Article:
On the latter point, both Ghani and Abdullah appear committed to transforming Afghanistan into a regional trade and transit hub. “We have a choice … we either become the lynchpin of Asian integration where only roads will come to our countries and go out of our countries to connect Central Asia, South Asia, West Asia, and East Asia, or we will become the cul-de-sac — the forgotten piece of history, because time will not wait,” declared Ghani in his remarks at the closing session in London. The conference’s Communiqué outlined specific elements of this vision, noting:

The Participants highlighted the importance of collaboration and coordination between the Afghan-led Istanbul and RECCA processes and all regional organisations and programmes, and committed to work together and with other Governments in the region towards effective trade and transit agreements, streamlined border procedures and customs harmonization, required transport infrastructure for critical interconnectivity and an effective regional energy network in Central and South Asia.

Building on commitments made earlier this month in London, as well as through regional initiatives such as the Istanbul Process, Regional Economic Cooperation Conference on Afghanistan (RECCA), and the Asian Development Bank-facilitated Central Asia Regional Economic Cooperation (CAREC) program, a regional economic cooperation strategy can buttress peacebuilding efforts, as peace negotiations engaging multiple actors and issues are shown to be more durable than narrowly-focused talks involving only limited groups of political elites. This is because the parties most affected by the conflict are involved in finding a way forward through dialogue. Indeed, economic cooperation between Afghanistan and its neighbors can provide the glue for future discussions on sensitive political and security matters, by creating trust and confidence in relationships where both are in short supply.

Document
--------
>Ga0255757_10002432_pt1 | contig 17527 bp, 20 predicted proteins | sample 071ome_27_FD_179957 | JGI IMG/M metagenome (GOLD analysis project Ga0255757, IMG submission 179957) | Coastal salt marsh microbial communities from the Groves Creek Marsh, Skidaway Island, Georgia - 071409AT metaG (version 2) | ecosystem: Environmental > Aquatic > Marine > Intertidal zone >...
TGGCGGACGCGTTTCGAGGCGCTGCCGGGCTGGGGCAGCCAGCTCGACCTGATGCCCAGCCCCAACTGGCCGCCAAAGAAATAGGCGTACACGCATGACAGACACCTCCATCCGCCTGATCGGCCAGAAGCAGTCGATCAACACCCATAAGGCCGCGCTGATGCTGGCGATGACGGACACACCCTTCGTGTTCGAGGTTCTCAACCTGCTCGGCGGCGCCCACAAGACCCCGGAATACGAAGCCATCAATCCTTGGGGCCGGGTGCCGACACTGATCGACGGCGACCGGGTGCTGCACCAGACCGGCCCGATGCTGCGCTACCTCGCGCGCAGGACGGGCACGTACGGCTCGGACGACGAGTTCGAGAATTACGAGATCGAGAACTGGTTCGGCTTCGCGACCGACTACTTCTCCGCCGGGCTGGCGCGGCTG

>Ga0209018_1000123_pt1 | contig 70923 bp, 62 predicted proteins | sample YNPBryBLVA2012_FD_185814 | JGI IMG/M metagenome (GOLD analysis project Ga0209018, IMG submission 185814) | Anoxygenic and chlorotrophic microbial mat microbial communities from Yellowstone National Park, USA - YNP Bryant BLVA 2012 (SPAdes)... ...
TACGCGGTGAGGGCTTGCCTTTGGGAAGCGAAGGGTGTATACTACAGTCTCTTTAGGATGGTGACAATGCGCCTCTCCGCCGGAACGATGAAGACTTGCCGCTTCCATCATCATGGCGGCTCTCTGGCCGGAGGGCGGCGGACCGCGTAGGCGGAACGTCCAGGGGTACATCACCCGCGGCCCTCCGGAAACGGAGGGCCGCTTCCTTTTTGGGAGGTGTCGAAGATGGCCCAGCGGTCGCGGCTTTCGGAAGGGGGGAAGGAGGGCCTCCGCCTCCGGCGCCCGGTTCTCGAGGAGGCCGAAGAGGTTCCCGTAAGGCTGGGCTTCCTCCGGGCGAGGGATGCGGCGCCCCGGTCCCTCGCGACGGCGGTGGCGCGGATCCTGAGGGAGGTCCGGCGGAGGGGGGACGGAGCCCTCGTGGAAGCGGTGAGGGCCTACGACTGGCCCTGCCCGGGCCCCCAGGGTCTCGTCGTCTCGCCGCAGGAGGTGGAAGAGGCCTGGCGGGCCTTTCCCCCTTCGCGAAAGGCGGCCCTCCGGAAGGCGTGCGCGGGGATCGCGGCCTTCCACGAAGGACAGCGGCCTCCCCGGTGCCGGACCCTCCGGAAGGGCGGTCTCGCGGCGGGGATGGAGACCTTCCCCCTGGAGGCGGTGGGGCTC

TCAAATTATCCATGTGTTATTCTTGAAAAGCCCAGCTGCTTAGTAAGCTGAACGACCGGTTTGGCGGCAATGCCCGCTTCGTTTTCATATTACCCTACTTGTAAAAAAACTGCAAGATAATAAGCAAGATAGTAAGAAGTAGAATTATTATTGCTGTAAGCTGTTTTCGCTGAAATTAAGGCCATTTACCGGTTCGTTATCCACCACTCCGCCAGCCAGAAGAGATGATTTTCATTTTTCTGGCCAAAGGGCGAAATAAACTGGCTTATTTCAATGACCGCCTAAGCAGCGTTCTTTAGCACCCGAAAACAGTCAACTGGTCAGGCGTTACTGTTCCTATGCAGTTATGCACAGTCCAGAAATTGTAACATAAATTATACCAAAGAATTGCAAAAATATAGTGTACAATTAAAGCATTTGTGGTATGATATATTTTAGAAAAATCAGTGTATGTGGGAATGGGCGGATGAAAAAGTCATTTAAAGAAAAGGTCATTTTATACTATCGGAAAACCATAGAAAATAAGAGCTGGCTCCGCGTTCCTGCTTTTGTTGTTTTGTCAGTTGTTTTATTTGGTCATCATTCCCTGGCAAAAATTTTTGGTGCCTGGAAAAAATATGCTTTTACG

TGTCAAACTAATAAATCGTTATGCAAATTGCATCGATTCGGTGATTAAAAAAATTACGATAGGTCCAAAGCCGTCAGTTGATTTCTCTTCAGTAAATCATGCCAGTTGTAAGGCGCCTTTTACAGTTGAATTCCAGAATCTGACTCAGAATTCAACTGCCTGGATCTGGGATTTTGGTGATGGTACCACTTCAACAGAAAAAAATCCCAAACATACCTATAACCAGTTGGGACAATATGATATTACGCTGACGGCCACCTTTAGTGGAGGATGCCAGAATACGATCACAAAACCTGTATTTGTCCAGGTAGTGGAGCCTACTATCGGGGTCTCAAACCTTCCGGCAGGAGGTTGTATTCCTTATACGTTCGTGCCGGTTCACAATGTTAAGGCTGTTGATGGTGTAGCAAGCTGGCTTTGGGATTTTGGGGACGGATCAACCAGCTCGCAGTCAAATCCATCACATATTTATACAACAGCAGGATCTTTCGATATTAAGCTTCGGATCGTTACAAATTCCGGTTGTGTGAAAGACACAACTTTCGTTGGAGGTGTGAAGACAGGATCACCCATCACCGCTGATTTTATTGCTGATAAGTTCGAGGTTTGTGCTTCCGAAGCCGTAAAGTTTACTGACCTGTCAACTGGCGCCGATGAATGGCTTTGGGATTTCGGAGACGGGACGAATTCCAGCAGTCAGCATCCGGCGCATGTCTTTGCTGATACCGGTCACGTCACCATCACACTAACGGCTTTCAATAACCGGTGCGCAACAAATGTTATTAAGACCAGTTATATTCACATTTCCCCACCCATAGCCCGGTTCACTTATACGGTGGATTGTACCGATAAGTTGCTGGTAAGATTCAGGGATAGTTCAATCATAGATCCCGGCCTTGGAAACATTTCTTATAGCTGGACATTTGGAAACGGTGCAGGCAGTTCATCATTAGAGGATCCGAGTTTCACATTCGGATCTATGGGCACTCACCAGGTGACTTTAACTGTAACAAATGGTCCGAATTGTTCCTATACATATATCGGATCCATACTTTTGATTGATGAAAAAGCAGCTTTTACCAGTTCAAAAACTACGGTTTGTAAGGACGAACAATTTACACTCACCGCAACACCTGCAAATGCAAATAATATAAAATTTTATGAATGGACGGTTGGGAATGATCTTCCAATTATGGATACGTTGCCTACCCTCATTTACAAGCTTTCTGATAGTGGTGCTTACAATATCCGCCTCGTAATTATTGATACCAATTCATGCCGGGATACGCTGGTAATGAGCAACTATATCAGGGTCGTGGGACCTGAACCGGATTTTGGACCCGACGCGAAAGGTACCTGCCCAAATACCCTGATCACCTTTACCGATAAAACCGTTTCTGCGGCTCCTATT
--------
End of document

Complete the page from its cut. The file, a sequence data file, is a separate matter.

Since 2011, the United States has actively promoted regional economic cooperation with Afghanistan through the New Silk Road initiative. Outgoing U.S. Deputy Secretary of State William Burns reiterated, in a speech this past September in New York, the central importance of translating cross-border economic cooperation with Afghanistan into wider international efforts to achieve regional stability and prosperity in Greater Central Asia. It is hoped that similar regional initiatives, such as Central Asia’s Silk Wind project, Turkey’s Modern Silk Road endeavor, and China’s Silk Road Economic Belt, will also promote Eurasian commercial links through Afghanistan that help, simultaneously, to foster conditions for durable local and regional stability.


Dr. Richard Ponzio is Head of the Global Governance Program at The Hague Institute for Global Justice and former coordinator of the U.S. Government’s New Silk Road initiative